It’s About Time We Support Working Parents

by Sara Farrell Baker
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When we came home from the hospital with our first child, my husband took two and a half weeks of leave from his job. It felt like I was wheeled out of the OR after my c-section, blinked, and was suddenly waving goodbye from a rocking chair in our bedroom. I was barely healed from surgery, had little ability to use the stairs in our townhouse, and was terrified of my first day alone with our newborn.

That night, he came home to find me exactly where he left me. I had gotten up to change diapers, clean bottles, and to pee. And while I hadn’t previously thought I could be more tired after being thrown into the deep end of sleep deprivation, I somehow managed to level-up into outright exhaustion.

A couple years later, we had our second baby. My husband took six weeks this time. I was healed and adjusting at that point, but now there were two of them. While six weeks was leagues better than the previous two and a half weeks — and more than any of his colleagues ever took when they had a new baby — I was still not ready to be on my own for the majority of my waking hours. If you have had a baby, you know there are a lot of waking hours (many of them filled with crying).

Not only did I need my husband’s help, he also wanted more time at home with our new baby. That period of bonding is good for fathers as much as mothers and it’s shameful that we live in a society that doesn’t recognize and encourage that.

The Family Medical Leave Act (FMLA) requires employers with at least 50 employees to provide 12 weeks per year of protected but unpaid leave to eligible employees (i.e, those who have worked for their employer for at least 12 months, at least 1,250 hours a year) with qualifying medical or family reasons — one of which is the birth or adoption of a child.

Established in 1993, the FMLA is outdated and barely worth the piece of paper it’s printed on. For one, it only covers about sixty percent of the private sector because of the “50 or more employees” stipulation. What’s more, only sixteen percent of those eligible took leave under FMLA in 2011. And one more time for the cheap seats—that shit is unpaid. It is not sick leave. It is bottom of the barrel for maternity leave. It just says that, for 12 weeks, your employer cannot fire you if you have an approved medical or family situation to deal with. And that is unacceptable.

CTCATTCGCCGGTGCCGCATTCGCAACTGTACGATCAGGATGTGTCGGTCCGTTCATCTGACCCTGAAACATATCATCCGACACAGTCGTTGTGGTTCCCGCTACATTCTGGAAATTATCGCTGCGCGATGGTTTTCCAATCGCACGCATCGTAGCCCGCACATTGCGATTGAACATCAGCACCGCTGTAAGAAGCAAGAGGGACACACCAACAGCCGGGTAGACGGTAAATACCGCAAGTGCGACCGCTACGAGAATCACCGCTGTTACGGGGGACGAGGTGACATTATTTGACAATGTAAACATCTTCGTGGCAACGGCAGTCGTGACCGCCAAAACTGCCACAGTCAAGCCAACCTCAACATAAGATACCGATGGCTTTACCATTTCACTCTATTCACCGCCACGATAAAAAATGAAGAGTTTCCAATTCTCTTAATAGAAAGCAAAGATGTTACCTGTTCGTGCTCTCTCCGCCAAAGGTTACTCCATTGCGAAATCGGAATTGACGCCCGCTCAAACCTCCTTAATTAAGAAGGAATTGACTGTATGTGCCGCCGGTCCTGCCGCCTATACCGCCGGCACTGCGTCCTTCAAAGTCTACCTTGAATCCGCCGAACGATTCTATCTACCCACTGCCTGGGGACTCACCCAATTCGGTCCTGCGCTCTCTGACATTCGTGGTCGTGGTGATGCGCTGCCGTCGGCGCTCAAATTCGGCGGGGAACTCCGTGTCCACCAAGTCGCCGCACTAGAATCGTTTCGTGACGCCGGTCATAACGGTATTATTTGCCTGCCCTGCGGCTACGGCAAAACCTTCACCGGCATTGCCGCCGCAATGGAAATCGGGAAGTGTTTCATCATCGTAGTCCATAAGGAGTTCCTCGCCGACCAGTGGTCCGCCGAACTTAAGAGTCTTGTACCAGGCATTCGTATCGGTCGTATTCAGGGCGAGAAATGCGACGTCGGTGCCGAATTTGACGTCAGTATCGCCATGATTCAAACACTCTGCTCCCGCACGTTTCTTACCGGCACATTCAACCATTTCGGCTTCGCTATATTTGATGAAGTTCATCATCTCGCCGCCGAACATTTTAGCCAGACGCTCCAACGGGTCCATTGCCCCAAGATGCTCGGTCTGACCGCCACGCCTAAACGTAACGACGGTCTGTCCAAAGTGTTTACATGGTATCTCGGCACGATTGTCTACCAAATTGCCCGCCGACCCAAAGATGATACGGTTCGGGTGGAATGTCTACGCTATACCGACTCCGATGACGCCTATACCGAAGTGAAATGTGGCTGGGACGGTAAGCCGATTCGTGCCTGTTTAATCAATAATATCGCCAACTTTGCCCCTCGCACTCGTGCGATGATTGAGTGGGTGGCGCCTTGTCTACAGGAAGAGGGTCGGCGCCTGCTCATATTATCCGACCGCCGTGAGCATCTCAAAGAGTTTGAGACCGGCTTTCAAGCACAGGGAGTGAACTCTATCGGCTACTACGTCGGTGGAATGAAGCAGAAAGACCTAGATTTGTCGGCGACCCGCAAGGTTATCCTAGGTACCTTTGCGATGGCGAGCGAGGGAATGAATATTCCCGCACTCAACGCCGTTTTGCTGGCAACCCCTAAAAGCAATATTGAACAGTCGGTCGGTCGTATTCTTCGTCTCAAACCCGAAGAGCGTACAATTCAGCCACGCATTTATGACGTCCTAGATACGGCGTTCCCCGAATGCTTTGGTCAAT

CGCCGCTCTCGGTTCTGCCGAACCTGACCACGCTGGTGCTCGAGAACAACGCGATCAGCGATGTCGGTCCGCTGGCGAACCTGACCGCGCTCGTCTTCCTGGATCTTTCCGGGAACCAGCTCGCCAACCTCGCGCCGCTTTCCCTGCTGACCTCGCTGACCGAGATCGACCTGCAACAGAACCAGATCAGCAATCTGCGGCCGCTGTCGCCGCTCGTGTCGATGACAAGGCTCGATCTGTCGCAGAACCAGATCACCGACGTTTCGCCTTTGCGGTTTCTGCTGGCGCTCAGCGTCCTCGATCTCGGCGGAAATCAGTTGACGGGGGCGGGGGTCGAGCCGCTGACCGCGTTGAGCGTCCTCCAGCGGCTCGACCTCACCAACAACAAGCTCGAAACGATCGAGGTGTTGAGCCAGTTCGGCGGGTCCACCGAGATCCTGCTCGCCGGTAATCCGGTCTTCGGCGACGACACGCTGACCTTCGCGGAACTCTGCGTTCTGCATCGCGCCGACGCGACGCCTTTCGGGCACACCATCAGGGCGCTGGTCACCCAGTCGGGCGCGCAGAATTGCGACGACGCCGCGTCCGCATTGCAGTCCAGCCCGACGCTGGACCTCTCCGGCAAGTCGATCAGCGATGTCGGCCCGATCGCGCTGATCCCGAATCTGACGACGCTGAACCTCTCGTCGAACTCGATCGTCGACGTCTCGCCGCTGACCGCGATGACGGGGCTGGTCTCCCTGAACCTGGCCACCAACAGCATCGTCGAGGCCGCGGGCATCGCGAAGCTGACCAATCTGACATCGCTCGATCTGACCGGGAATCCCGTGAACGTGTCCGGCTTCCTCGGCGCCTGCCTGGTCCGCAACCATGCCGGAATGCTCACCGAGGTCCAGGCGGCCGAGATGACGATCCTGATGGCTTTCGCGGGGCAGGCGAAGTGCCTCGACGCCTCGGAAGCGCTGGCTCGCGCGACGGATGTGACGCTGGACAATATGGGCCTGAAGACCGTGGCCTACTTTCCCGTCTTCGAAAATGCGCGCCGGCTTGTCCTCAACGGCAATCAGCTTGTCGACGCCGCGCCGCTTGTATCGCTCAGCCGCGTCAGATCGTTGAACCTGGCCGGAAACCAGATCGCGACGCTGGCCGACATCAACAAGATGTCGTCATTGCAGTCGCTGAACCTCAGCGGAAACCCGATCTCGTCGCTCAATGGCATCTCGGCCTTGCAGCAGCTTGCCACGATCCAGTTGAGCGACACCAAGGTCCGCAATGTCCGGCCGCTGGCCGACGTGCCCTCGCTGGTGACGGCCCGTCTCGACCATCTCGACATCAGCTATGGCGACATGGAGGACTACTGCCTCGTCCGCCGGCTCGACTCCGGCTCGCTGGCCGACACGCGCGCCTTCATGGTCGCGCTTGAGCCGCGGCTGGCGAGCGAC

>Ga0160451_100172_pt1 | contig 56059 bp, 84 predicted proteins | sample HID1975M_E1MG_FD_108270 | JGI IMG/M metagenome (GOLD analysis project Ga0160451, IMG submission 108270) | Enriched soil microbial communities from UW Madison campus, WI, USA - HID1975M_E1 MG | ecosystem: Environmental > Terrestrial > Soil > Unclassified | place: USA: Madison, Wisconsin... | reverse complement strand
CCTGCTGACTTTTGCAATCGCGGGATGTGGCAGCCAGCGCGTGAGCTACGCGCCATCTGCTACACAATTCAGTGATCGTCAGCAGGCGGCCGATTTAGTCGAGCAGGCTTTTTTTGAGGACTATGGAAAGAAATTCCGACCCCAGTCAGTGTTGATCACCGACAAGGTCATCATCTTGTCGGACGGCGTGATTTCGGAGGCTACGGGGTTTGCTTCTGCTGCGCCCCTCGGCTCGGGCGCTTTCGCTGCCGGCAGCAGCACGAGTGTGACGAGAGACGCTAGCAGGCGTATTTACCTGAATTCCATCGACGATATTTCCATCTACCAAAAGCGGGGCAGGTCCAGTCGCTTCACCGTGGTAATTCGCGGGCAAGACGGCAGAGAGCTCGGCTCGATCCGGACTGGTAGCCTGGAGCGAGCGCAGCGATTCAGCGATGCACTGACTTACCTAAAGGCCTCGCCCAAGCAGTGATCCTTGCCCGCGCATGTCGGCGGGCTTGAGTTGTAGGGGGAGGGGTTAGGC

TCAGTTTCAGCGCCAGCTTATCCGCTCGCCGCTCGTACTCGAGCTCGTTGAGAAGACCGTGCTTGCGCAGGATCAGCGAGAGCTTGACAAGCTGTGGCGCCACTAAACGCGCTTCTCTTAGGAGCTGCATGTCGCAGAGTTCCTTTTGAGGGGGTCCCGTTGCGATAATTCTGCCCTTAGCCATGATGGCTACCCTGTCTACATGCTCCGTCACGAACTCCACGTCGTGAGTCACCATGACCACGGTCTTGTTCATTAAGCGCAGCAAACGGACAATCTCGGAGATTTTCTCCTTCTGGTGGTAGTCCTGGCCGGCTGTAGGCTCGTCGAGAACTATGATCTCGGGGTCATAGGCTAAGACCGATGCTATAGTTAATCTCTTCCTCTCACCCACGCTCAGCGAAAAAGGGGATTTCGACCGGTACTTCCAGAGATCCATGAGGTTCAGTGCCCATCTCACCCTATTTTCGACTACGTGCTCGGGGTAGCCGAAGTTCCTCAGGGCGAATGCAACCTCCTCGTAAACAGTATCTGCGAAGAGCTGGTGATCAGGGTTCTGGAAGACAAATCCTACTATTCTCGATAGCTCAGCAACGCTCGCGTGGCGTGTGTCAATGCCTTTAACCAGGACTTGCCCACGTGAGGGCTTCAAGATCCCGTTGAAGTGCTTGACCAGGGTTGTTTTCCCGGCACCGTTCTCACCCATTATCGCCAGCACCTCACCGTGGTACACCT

Fortunately, some companies are stepping up to the plate and doing the right thing — for their employees and society — to go above and beyond what the law requires. For instance, employers like Workday, a tech company in California, offer childcare, 100 days of paid maternity leave and 60 days of paid paternity leave to employees. Patagonia, an outdoor clothing company, boasts a 100% retention rate of female employees returning to work after having a baby. This is almost entirely due to the company’s family-friendly benefits that include onsite, high-quality childcare and an extensive medical leave package. They even bus older children to the company after school so they can connect with their parents. How amazing is that!

Progressive companies that support working parents tend to have more equitable representation of women in high level and leadership positions because women don’t feel that they have to choose between career and family. Men enjoy more quality time with their children and the entire family benefits if neither parent has to choose between work and family.

The excuse that more workplaces can’t offer this because it’s a burden for the company is a load of crap. When Patagonia crunched the numbers to find out how much it was costing them to run and maintain their high-quality childcare facilities on-site, they found that it was a meager 0.005 percent of their total costs. More companies are becoming competitive with parental leave— especially tech companies— but it isn’t helping nearly as many Americans that need it in a time when childcare can cost more than your monthly mortgage payment.

Every developed country in the world has a better handle on supporting working parents than America does. For as much as I hear that the United States is “the greatest country in the world,” it sure seems like we aren’t anywhere close to having our shit together. If we give as much of a shit as we say we do about “family values,” why aren’t we doing more to support families? Especially when it is proven to be good for business?

We can do better. We need to do better. Will we do better? Probably not because this country is a garbage pile that treats “job creators” like gods and the people doing the actual jobs—the ones keeping businesses operating—like disposable seat warmers. Anyone daring to ask for something even close to what each and every other developed country on the planet provides for parents is shamed for expecting a handout and told they shouldn’t have had kids if they couldn’t afford them. Then in the next breath, Paul Ryan tells us to have more babies. What?!

I’m going to go scream into a pillow now. Maybe when I emerge, working parents will get the support we need and deserve.